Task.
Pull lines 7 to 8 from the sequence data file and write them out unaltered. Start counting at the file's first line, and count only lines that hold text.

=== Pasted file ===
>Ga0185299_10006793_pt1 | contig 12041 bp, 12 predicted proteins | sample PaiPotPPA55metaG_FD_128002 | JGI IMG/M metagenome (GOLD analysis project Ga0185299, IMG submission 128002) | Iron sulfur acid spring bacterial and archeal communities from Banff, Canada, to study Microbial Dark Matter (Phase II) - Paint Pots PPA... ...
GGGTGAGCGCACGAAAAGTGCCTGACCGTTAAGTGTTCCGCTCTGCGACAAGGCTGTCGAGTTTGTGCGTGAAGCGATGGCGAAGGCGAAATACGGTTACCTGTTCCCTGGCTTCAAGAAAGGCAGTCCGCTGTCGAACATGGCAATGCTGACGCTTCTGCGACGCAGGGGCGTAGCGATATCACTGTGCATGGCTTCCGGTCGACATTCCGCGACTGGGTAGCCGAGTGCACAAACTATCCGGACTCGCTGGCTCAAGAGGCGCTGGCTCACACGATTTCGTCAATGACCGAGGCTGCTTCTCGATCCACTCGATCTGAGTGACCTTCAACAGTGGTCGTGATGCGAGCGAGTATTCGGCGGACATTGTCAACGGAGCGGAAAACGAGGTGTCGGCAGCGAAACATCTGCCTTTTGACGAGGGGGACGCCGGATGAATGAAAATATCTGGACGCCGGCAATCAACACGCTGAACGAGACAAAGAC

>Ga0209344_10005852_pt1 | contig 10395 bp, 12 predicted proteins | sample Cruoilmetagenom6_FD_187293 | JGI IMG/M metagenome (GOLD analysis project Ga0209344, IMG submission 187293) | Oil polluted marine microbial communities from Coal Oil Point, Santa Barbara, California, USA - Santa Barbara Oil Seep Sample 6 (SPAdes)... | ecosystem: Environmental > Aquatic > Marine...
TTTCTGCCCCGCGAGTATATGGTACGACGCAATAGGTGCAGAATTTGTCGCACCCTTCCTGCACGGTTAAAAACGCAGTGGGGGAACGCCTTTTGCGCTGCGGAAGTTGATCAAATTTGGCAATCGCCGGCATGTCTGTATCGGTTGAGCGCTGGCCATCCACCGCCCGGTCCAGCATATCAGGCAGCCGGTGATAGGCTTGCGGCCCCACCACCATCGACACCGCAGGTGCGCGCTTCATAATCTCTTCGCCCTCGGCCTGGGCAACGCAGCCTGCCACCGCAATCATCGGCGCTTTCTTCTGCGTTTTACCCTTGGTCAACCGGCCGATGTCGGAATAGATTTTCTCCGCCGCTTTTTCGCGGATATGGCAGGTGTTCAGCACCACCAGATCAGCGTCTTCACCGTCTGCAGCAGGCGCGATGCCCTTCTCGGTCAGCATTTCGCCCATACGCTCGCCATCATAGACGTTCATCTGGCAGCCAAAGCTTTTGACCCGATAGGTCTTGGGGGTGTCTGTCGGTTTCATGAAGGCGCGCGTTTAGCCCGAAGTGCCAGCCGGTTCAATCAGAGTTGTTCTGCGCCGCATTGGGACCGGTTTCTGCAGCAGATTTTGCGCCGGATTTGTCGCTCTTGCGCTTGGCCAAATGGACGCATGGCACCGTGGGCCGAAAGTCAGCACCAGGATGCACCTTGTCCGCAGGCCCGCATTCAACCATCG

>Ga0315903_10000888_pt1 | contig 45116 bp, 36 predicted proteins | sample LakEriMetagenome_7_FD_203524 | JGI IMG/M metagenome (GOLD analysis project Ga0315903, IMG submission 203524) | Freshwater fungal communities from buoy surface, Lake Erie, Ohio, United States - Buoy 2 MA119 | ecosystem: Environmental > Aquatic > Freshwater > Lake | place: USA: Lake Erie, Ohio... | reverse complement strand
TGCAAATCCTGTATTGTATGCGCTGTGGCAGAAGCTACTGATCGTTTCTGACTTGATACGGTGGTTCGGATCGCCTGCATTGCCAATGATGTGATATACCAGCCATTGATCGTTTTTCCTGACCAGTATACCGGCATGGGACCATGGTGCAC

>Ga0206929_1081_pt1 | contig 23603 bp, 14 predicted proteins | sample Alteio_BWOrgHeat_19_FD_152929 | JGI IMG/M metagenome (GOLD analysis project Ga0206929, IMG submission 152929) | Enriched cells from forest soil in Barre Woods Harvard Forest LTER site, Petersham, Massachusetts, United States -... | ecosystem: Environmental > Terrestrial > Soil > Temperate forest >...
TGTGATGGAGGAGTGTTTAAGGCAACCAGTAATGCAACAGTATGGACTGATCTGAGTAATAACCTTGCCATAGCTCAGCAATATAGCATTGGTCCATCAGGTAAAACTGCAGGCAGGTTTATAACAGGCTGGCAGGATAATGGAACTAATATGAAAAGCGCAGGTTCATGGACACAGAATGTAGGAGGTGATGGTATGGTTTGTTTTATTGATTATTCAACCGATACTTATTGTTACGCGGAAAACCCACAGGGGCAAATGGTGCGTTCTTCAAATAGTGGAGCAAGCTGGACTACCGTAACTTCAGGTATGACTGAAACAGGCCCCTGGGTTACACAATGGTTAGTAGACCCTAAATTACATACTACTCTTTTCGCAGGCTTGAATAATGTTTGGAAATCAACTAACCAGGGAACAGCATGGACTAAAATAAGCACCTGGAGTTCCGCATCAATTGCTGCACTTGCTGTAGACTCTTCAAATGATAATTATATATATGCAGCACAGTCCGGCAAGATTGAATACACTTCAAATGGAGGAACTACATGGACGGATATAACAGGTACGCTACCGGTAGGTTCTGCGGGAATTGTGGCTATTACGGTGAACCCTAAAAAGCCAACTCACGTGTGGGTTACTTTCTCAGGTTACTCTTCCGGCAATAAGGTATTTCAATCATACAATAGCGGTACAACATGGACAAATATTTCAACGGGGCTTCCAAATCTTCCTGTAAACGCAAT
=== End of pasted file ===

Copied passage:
>Ga0206929_1081_pt1 | contig 23603 bp, 14 predicted proteins | sample Alteio_BWOrgHeat_19_FD_152929 | JGI IMG/M metagenome (GOLD analysis project Ga0206929, IMG submission 152929) | Enriched cells from forest soil in Barre Woods Harvard Forest LTER site, Petersham, Massachusetts, United States -... | ecosystem: Environmental > Terrestrial > Soil > Temperate forest >...
TGTGATGGAGGAGTGTTTAAGGCAACCAGTAATGCAACAGTATGGACTGATCTGAGTAATAACCTTGCCATAGCTCAGCAATATAGCATTGGTCCATCAGGTAAAACTGCAGGCAGGTTTATAACAGGCTGGCAGGATAATGGAACTAATATGAAAAGCGCAGGTTCATGGACACAGAATGTAGGAGGTGATGGTATGGTTTGTTTTATTGATTATTCAACCGATACTTATTGTTACGCGGAAAACCCACAGGGGCAAATGGTGCGTTCTTCAAATAGTGGAGCAAGCTGGACTACCGTAACTTCAGGTATGACTGAAACAGGCCCCTGGGTTACACAATGGTTAGTAGACCCTAAATTACATACTACTCTTTTCGCAGGCTTGAATAATGTTTGGAAATCAACTAACCAGGGAACAGCATGGACTAAAATAAGCACCTGGAGTTCCGCATCAATTGCTGCACTTGCTGTAGACTCTTCAAATGATAATTATATATATGCAGCACAGTCCGGCAAGATTGAATACACTTCAAATGGAGGAACTACATGGACGGATATAACAGGTACGCTACCGGTAGGTTCTGCGGGAATTGTGGCTATTACGGTGAACCCTAAAAAGCCAACTCACGTGTGGGTTACTTTCTCAGGTTACTCTTCCGGCAATAAGGTATTTCAATCATACAATAGCGGTACAACATGGACAAATATTTCAACGGGGCTTCCAAATCTTCCTGTAAACGCAAT